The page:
All Commentary
Tuesday, May 1, 1990

A Reviewers Notebook: The Examined Life

Here’s a funny one. After carrying his readers to the very end of his book of meditations called The Examined Life, philosopher Robert Nozick asks that “no reader summarize this book’s contents or present slogans or catchwords from it.” He warns that the trickled-down philosophy “is not worth following.”

But how in Heaven’s name can a reviewer talk about a book of six-or-eight-sided summaries without doing some summarizing of his own? It is indeed part of a necessary summary to say that the book is published by Simon and Schuster in 303 pages for $21.95. Nozick disobeys his own injunction in section after section. He takes on capitalists, Communists, Christians, and nationalists seriatim. He does this in a most even-handed way. No one can say that he is not fair. In a beautiful paragraph he sets forth the capitalist ideal of free and voluntary exchange. Then, back-pedalling with skill, he comes in with a negative summary of the nastier items that are attributed to capitalism—items such as “international predation, companies bribing governments abroad or at home for special privileges which enable them to avoid competition.” This, says Nozick, “is the underside of the capitalist ideal as it actually operates. R is not the whole of the story . . . but it is part of that story.”

Similarly with the Communist, Christian, and nationalist ideals. There are undersides here, too. Ideally, Communism should be operating in a society without class distinctions. Christianity should stress loving one’s enemy, with no violence permitted. But violence is nonetheless part of the story here, as it is in the case of nationalism. If Nozick wants to deny summarization fights to everyone save himself, that is his business. But he believes in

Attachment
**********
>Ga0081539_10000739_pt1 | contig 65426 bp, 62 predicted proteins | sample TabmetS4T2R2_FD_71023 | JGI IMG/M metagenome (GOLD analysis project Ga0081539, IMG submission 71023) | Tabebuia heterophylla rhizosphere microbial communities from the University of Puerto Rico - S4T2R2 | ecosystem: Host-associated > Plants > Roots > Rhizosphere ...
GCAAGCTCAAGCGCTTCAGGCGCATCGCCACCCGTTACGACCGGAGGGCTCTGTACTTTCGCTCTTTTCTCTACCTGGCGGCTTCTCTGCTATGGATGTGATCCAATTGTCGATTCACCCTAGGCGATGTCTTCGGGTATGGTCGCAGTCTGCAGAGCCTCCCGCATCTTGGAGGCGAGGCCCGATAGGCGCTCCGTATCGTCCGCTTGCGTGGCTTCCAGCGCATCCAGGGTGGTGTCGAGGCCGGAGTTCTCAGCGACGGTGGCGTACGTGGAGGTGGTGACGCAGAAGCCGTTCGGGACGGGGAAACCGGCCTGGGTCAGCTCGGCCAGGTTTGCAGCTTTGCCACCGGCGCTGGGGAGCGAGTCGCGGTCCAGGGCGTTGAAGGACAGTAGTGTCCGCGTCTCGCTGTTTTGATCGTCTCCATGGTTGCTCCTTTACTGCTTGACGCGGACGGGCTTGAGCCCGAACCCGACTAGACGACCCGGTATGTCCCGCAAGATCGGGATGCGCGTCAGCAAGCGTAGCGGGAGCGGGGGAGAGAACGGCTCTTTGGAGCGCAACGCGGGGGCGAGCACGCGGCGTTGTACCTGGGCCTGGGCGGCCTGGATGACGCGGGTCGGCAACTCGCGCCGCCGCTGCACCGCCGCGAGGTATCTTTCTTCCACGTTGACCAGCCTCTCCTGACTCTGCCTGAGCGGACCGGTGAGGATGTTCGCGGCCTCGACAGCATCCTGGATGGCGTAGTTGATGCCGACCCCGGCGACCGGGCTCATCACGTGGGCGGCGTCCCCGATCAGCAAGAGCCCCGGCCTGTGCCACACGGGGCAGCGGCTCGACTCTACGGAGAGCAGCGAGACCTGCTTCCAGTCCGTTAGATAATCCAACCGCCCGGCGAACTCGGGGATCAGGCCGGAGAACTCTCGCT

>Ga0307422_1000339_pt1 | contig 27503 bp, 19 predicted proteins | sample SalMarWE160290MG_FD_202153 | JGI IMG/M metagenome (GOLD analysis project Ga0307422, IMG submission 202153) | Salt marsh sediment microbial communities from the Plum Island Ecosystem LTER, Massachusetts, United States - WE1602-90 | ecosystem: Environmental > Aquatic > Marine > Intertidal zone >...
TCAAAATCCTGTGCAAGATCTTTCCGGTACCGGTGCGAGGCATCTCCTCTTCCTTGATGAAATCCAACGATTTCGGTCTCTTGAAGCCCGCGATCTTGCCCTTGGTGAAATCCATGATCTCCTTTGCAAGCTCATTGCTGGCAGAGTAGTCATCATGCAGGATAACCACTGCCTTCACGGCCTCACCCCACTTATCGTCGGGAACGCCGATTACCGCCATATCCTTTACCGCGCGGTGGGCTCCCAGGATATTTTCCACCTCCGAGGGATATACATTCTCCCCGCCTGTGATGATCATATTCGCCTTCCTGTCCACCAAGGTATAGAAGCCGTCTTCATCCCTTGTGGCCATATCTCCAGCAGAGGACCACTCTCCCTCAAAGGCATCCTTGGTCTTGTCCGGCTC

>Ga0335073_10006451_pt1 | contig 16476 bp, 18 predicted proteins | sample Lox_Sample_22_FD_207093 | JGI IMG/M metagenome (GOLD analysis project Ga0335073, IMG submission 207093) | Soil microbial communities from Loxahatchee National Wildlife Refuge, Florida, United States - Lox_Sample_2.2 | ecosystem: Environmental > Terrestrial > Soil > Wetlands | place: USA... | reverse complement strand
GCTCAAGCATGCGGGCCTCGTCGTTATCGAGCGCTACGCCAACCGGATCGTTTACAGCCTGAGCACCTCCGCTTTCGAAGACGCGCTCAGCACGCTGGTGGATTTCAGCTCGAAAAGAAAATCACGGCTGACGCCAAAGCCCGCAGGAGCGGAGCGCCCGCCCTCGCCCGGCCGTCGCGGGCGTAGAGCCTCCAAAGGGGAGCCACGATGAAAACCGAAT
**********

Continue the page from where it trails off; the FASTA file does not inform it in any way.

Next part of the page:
“the problem of evil,” and he can’t resist engaging in eloquent bull sessions about the nature of a God Who, though He is presumably omniscient and omni-competent, allows evil to be. The reader must think he is back in sophomore class when he hears Nozick say that free will is good because it provokes people to think about goodness.

Something perverse in bull session logic leads to asking crazy questions, such as “suppose God created beings with free will in order to make them unpredictable, so that He could follow their story with interest and surprise.” This might be called “God’s television serial.” Query: could an omniscient Being be reduced to such a soap opera level of entertainment without risking the laughter of all the gods on a pagan Olympus or in a Christian Heaven?

Nozick’s chapter on “1ove’s bond” is a lovely bit of writing. It is about the making of new entities in the world consisting of romantic couples who form “we” attachments. A “we” happens when love means that two reflective persons can walk down the streets separately without thinking of “trading up” for better partners.

“Each person,” says Nozick, “in a romantic we wants to possess the other completely yet each also needs the other to be an independent and non-subservient person.”

“Seeing the other with us and made happy through our love,” says Nozick, “we become happier with ourselves.”

The difference between common friendships and the making of a we is tenuous when “trading up” is a possibility, “but between lovers, it never becomes this complicated explicitly.” Lovers should not be expected to solve paradoxes.

Nozick would view with disapproval any effort to undercut his bringing older books into the picture. Yet much of what he has to say about such topics as love, marriage, prayer, happiness, death, and crime and punishment was said by followers of St. Francis of Assisi years—and even centuries—ago.

Kahlil Gibran summarized the Franciscan points in his poetic The Prophet of the Twenties and Thirties. Gibran was a Lebanese who could be both poetic and succinct. The Prophet is still in print (I found a good copy at the Barnes and Noble bookstore on New York’s Frith Avenue, and was informed that the book had sold a total of four million copies).

I found much of Nozick’s book to be blurry and vague. The invocation of a few great names (Rilke, Wallace Stevens, etc.), and the dependence on a many-sided matrix, didn’t help. Nozick piles abstractions upon abstractions in long solid pages that seldom refer to anything concrete. For myself, reality, a favorite word with Nozick, demands a good deal more.

  • John Chamberlain (1903-1995) was an American journalist, business and economic historian, and author of number of works including The Roots of Capitalism (1959). Chamberlain also served as a founding editor of The Freeman magazine.